The state and local governments may agree on the need to replace the Alaskan Way Viaduct with a four-lane tunnel. But it's still not clear how they will pay for the project, estimated to cost around $4.25 billion.

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The state and local governments have agreed on the need to replace the Alaskan Way Viaduct with a four-lane tunnel. But it’s still not clear how they will pay for the project, estimated to cost $4.25 billion.

Gov. Chris Gregoire has promised $2.8 billion for replacing the viaduct, including digging the tunnel, but the Legislature has set aside $2.4 billion — leaving a $400 million gap.

And Seattle Mayor Greg Nickels said the city’s share of the project could be almost $1 billion, which would be used to fix the waterfront’s sea wall, make street improvements and possibly build a streetcar line.

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Gregoire scheduled a news conference for this morning to announce the agreement, but the news leaked Monday. More details are expected when Gregoire, Nickels, King County Executive Ron Sims and Port of Seattle CEO Tay Yoshitani make their official announcement today.

Under the agreement, the state would pay to drill the two-mile tunnel under downtown and build an interchange near the sports stadiums in Sodo. The city and county would cover other costs, including the sea-wall repairs and surface-street and transit improvements.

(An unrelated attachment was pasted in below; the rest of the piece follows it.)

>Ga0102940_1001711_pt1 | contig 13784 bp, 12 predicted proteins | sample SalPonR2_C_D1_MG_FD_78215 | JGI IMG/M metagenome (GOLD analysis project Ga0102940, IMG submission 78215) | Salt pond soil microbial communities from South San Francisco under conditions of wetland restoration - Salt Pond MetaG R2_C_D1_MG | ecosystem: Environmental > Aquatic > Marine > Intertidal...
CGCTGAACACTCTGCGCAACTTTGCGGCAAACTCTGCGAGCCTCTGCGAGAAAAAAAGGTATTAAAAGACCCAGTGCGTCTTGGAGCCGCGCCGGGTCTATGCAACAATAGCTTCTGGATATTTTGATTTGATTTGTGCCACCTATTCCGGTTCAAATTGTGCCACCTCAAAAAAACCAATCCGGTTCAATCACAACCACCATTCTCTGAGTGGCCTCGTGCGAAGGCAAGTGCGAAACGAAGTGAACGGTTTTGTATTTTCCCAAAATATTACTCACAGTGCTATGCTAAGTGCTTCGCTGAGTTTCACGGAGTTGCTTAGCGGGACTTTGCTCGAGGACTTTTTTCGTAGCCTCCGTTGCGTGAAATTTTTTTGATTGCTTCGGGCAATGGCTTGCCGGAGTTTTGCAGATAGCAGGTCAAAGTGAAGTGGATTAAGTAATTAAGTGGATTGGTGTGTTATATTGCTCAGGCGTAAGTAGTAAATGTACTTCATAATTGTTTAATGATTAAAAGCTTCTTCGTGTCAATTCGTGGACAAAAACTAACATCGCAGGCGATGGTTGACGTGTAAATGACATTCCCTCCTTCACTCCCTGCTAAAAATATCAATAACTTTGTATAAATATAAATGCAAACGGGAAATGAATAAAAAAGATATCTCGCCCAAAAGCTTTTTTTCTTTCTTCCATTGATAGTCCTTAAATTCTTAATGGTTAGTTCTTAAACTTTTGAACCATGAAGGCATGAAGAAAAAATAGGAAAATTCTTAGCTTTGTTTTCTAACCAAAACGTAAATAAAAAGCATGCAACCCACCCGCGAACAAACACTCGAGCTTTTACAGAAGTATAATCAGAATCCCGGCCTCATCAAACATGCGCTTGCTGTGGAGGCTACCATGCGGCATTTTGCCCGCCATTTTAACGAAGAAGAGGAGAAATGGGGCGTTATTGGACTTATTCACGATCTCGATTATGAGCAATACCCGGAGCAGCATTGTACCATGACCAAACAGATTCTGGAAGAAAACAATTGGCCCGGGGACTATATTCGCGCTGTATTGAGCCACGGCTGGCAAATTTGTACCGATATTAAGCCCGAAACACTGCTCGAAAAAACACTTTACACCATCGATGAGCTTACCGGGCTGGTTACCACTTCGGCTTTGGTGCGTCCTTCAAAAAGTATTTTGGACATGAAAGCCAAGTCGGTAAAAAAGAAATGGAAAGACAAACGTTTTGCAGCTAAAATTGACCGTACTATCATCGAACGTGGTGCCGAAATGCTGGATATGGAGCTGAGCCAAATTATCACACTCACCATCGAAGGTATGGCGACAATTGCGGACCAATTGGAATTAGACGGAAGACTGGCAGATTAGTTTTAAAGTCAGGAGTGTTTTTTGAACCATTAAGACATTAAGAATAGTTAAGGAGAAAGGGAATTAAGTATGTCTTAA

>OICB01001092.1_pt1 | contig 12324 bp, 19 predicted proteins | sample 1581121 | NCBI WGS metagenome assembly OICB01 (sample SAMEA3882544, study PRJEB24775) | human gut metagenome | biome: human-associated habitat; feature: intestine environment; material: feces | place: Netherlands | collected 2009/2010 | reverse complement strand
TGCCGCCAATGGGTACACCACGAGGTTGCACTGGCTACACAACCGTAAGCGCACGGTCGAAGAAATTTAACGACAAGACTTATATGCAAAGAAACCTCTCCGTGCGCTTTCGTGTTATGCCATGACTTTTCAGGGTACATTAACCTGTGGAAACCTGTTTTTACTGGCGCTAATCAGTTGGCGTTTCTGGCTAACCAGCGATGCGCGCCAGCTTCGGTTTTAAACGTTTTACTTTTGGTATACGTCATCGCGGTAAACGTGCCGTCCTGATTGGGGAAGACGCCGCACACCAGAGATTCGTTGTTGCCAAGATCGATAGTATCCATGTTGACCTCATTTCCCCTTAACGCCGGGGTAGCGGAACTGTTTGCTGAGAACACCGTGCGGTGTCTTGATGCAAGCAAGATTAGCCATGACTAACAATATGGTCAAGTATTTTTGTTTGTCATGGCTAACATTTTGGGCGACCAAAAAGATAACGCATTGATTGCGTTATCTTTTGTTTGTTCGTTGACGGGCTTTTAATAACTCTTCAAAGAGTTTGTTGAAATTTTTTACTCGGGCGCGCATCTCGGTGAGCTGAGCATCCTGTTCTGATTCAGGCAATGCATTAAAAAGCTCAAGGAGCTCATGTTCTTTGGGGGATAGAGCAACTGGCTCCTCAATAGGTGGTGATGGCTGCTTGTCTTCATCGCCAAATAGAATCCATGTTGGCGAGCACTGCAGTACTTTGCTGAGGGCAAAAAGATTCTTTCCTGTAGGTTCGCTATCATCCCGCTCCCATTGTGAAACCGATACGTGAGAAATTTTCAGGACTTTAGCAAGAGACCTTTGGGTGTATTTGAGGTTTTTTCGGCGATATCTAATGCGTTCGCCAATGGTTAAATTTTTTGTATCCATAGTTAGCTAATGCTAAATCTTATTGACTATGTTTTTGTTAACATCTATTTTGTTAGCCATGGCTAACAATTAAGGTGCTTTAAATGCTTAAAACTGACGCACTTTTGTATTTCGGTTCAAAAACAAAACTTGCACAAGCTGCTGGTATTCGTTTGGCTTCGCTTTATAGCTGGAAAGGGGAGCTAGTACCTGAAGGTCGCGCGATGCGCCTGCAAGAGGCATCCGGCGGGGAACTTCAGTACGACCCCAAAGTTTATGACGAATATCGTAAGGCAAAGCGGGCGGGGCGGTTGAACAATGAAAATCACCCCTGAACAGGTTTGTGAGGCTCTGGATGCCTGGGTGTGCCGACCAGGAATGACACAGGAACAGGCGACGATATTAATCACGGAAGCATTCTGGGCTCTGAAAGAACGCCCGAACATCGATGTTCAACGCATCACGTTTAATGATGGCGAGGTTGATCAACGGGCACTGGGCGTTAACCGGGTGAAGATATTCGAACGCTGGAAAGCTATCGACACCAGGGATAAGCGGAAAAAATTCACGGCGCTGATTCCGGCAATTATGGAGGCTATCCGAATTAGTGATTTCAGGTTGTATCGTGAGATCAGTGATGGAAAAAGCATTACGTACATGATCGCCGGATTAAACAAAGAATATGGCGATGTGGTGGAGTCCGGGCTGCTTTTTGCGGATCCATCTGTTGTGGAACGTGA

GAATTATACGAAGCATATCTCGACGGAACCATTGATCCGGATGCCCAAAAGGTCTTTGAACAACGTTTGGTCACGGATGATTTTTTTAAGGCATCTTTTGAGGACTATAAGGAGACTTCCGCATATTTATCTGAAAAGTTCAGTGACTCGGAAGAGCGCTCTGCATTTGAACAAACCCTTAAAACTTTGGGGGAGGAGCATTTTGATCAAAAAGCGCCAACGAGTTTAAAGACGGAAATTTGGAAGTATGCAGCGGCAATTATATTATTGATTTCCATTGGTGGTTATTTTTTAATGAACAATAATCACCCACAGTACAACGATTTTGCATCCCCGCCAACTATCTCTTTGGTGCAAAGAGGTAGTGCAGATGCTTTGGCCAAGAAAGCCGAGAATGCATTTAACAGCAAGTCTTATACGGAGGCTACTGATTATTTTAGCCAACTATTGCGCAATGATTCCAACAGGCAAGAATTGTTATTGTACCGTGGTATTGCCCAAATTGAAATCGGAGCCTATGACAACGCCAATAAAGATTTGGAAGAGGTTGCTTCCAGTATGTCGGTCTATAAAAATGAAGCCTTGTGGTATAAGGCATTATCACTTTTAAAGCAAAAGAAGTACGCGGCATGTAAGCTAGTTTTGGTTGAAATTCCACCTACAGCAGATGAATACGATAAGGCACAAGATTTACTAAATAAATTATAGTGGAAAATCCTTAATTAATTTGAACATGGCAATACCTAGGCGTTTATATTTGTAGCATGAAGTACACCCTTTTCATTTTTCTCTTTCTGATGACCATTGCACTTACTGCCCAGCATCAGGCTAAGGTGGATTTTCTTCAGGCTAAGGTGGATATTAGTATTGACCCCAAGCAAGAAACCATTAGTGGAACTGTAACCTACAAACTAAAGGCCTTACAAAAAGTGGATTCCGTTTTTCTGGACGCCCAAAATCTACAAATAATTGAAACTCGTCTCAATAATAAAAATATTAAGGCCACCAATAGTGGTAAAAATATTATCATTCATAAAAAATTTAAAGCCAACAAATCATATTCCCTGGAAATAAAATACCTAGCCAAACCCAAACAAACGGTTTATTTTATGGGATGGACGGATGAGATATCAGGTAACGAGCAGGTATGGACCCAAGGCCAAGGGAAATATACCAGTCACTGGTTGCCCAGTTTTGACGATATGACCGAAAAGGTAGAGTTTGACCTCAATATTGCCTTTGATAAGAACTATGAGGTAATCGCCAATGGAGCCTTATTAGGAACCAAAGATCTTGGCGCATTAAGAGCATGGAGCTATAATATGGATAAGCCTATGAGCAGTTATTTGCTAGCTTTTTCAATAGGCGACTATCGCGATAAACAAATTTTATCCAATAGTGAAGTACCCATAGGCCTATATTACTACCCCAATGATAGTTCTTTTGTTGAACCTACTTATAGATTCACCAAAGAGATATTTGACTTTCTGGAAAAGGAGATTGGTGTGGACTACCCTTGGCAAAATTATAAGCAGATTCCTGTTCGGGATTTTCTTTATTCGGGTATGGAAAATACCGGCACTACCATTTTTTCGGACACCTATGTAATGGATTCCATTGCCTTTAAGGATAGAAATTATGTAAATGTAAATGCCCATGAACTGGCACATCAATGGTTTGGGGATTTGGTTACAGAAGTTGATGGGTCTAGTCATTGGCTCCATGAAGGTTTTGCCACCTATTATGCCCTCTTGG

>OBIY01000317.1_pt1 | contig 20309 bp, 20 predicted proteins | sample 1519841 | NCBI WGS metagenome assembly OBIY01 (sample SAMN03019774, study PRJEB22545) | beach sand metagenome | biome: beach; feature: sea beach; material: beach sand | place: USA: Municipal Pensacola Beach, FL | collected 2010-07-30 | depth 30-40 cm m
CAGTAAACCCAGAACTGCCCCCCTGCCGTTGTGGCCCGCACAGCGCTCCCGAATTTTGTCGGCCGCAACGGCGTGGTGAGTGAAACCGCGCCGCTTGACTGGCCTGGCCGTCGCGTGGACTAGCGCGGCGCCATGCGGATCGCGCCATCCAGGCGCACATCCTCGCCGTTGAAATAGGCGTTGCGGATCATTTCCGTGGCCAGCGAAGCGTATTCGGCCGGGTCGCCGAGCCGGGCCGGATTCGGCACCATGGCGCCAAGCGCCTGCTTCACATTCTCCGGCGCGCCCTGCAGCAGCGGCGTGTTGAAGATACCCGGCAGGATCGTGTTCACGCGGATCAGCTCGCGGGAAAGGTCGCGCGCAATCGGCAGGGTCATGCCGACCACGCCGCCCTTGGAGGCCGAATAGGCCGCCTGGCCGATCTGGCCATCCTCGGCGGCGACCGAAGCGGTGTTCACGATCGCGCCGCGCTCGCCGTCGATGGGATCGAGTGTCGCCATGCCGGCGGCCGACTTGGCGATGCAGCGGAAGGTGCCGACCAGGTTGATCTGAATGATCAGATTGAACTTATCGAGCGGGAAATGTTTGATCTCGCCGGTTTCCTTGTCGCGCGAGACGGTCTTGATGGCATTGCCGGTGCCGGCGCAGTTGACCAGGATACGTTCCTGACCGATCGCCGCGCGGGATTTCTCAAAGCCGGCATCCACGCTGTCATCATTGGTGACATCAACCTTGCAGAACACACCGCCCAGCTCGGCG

It is up to the Legislature, which opened its 2009 session Monday, to authorize the state funding.

Legislative leaders in the state House and Senate said they support tolling the proposed tunnel to raise the additional $400 million the state needs.

“There has to be tolling. In any megaproject there is going to have to be tolling,” said Sen. Ed Murray, D-Seattle, chairman of the Senate Democratic caucus. “There is no other way to move forward on megaprojects if we don’t.”

House Transportation Chairwoman Judy Clibborn, D-Mercer Island, also supports tolling. The governor’s office would say only that Gregoire “is not opposed to tolling.”

The city’s share of the money would come from a variety of sources, including a local taxing district, Nickels said. He also said he hopes the federal stimulus package expected from Congress would include money for the project.

The county would be responsible for transit improvements. Metropolitan King County Councilmember Dow Constantine, D-West Seattle, said the county has the power to approve a $20 car-tab tax to raise money but may need to go to the voters to ask for more.

The county already was searching for ways to replace stagnant sales-tax revenues, a shortfall threatening to cripple King County Metro Transit. Constantine said he hopes state and local governments can figure out how to plug that revenue shortfall and help finance the viaduct replacement at the same time.

Little information was available Monday about what role the Port would play, and officials there weren’t talking. Port commission President Bill Bryant said the commission “has not considered any investment, and any funding decision would have to be considered by the commission in public session.”